New Studies Investigate the Accuracy of Noninvasive, Continuous Hemoglobin Monitoring with MasimoSpHb® on Neonates

New Studies Investigate the Accuracy of Noninvasive, Continuous Hemoglobin Monitoring with MasimoSpHb® on Neonates

NEUCHATEL, Switzerland: Masimo (NASDAQ: MASI) today announced that in a study recently published in the Journal of Tropical Pediatrics, researchers evaluating MasimoSpHb® (noninvasive, continuous hemoglobin monitoring) on neonatal patients concluded that the technology “offers reliable Hb [hemoglobin] values, which are comparable with the more traditional tHb [invasive venous blood sampling].”1

Noting that “iatrogenic anemia caused by diagnostic blood sampling is a common problem in intensive care units,” especially in neonatal intensive care units (NICUs), and that diagnostic blood sampling also has implications for infection control and health care costs, Drs. HalilKazanasmaz and MahmutDemir at Harran University in Sanliurfa, Turkey sought to assess the efficacy of noninvasive, continuous hemoglobin monitoring with SpHb on neonates by comparing it to conventional tHb. To investigate this, they studied 310 neonatal patients in a level III NICU in Turkey. Immediately after patients had blood drawn for tHb analysis using a hematological laboratory analyzer, their SpHb values (alongside other noninvasive measurements) were recorded using a Masimo Radical-7® Pulse CO-Oximeter® with rainbow® sensors placed on the neonate’s left foot.

Using Bland-Altman analysis, the researchers found a mean bias of 0.05 g/dL between tHb and SpHb, with limits of agreement of -1.85 and 1.96 g/dL. Based on the study results, they concluded, “In this study, it was found that the SpHb measurement method could yield reliable results similar to tHb measurement method in the newborns. It is thought that the SpHb method may have a complementary role in reducing unnecessary blood sampling and therefore iatrogenic anemia, especially in the newborns with anemia. Further clinical studies are needed to define the effectiveness of this measurement method in critically ill patients with circulatory disorders.”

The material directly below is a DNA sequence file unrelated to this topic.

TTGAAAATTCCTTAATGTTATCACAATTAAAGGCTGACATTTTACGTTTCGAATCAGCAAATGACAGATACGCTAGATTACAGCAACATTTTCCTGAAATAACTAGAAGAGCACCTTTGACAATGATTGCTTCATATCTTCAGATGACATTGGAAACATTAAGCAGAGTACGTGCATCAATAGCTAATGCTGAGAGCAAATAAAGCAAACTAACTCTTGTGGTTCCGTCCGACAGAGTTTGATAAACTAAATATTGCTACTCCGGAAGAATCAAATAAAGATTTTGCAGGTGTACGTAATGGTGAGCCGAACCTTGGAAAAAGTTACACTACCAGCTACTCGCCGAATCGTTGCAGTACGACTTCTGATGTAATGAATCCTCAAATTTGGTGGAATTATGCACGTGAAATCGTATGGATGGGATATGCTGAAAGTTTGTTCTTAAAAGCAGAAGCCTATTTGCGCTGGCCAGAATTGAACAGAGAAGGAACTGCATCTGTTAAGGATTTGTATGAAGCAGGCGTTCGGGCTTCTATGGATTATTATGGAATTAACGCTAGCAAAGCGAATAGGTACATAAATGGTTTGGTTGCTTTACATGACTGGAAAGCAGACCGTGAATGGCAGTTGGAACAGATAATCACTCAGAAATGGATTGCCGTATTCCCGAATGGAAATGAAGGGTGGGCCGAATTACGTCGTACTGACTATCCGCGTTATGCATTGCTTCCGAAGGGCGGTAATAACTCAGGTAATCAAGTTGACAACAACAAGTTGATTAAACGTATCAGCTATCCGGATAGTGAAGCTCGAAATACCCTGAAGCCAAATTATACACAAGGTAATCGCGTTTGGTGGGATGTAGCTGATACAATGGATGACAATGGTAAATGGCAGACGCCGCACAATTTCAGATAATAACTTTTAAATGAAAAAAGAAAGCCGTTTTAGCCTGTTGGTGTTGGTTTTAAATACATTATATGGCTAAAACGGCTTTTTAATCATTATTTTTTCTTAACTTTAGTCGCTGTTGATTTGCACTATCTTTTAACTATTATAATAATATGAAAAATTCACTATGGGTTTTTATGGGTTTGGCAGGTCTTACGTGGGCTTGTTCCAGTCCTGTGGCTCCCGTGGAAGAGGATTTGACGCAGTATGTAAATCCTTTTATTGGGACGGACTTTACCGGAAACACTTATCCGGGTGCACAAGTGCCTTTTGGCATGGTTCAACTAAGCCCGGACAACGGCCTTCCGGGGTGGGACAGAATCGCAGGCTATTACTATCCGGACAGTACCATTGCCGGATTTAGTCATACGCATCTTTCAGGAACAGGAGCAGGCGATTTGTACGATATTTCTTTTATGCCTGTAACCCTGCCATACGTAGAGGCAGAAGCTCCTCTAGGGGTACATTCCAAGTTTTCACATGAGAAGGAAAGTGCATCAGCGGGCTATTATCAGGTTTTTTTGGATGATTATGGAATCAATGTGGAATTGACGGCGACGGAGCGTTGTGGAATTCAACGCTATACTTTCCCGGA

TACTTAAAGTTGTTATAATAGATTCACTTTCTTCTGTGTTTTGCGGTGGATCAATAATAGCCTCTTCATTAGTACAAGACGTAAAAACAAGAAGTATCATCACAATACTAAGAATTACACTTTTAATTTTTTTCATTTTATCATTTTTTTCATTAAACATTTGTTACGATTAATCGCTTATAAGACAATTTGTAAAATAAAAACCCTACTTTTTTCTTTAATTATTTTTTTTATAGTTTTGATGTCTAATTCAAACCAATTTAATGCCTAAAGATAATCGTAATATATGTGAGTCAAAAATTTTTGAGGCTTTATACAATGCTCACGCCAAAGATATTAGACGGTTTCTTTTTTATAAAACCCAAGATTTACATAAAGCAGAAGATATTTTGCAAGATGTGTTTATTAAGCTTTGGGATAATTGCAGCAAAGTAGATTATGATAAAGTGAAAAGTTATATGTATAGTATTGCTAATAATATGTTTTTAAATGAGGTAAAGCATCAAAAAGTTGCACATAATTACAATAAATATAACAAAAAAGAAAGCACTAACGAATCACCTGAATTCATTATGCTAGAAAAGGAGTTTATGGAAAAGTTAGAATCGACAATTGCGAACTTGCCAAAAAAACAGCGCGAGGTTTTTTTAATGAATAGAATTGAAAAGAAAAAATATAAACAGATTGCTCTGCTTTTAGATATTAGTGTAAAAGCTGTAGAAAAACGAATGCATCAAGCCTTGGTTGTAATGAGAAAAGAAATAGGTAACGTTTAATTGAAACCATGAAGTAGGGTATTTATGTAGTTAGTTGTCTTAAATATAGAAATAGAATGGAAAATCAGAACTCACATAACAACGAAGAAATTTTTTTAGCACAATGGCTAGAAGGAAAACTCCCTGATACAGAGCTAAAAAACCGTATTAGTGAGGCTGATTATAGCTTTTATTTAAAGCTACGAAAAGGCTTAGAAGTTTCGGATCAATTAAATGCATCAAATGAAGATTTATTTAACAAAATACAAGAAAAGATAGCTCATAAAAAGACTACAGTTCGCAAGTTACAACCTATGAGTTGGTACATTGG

In a similar study published earlier this year in the Journal of Clinical Neonatology, Drs. Ahmed Jamal and Biju John at Armed Forces Medical College in Pune, India, compared conventional laboratory hemoglobin to SpHb in 100 hemodynamically stable neonatal patients at a tertiary hospital in southern India.2 To measure SpHb, they similarly used Radical-7 devices with rainbow® sensors, but the sensors were placed on the babies’ wrists instead of the foot. Analyzing the paired Lab-Hb and SpHb data with Bland-Altman analysis, the researchers found “a good visual agreement between the Lab-Hb and SpHb values,” and calculated bias ± precision of 0.763 ± 1.349 g/dL. Drs. Jamal and John similarly concluded that SpHb is “an efficacious method of assessing Hb trend among neonates.”

In clinical studies with adult patients, continuous monitoring with SpHb as part of blood management programs has been shown to improve outcomes, such as reducing the percentage of patients receiving transfusions,3 reducing the units of red blood cells transfused per patient,4-5 reducing the time to transfusion,6 reducing costs,7 and even reducing mortality 30 and 90 days after surgery by 33% and 29%, respectively.8 Today, SpHb technology supports clinicians in over 75 countries around the world.9

SpHb is not intended to replace laboratory blood testing. Clinical decisions regarding red blood cell transfusions should be based on the clinician’s judgment considering, among other factors, patient condition, continuous SpHb monitoring, and laboratory diagnostic tests using blood samples.

Noninvasive, continuous SpHb for neonatal patients received CE marking in August 2019, and SpHb is now available for patients of all ages in CE marked countries. Noninvasive, continuous SpHb has received FDA clearance for patients > 3 kg but is not currently indicated for patients < 3 kg in the U.S.